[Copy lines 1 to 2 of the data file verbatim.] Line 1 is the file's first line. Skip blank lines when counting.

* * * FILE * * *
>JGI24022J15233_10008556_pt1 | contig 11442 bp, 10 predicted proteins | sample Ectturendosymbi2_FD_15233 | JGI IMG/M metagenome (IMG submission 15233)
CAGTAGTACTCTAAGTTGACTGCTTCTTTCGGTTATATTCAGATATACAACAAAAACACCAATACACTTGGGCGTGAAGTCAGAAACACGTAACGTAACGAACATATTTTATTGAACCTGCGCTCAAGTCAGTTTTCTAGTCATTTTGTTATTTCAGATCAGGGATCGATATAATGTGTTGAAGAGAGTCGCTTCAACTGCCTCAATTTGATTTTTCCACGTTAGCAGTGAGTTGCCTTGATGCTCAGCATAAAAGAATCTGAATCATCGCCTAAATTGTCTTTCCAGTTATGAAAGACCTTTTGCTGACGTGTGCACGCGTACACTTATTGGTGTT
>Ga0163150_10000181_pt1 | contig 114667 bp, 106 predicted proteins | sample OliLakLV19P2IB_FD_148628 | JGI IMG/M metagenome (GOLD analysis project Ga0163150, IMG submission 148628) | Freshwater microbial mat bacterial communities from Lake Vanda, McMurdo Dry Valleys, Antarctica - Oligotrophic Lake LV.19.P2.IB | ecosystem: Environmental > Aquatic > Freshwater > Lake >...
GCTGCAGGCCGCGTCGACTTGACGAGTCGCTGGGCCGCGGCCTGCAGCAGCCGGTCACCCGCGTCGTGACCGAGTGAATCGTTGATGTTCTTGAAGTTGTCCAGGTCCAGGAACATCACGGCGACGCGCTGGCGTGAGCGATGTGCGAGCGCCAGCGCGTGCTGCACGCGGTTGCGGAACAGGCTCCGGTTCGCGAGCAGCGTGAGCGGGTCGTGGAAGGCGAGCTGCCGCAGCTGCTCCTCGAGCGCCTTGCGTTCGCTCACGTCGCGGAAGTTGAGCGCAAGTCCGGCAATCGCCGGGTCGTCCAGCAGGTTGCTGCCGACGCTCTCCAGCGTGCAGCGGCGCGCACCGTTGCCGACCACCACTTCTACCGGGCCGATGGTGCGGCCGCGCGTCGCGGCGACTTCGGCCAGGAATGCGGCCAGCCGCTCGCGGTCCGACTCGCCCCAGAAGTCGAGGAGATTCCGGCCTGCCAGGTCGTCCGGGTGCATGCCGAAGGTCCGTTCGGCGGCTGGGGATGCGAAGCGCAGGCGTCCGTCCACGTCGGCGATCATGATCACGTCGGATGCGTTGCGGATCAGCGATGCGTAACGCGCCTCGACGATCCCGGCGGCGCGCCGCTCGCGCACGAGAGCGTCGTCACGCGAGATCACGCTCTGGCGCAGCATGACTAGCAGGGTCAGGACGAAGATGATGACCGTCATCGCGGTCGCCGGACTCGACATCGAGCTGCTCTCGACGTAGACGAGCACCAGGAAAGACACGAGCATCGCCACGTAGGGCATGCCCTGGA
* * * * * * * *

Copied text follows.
>JGI24022J15233_10008556_pt1 | contig 11442 bp, 10 predicted proteins | sample Ectturendosymbi2_FD_15233 | JGI IMG/M metagenome (IMG submission 15233)
CAGTAGTACTCTAAGTTGACTGCTTCTTTCGGTTATATTCAGATATACAACAAAAACACCAATACACTTGGGCGTGAAGTCAGAAACACGTAACGTAACGAACATATTTTATTGAACCTGCGCTCAAGTCAGTTTTCTAGTCATTTTGTTATTTCAGATCAGGGATCGATATAATGTGTTGAAGAGAGTCGCTTCAACTGCCTCAATTTGATTTTTCCACGTTAGCAGTGAGTTGCCTTGATGCTCAGCATAAAAGAATCTGAATCATCGCCTAAATTGTCTTTCCAGTTATGAAAGACCTTTTGCTGACGTGTGCACGCGTACACTTATTGGTGTT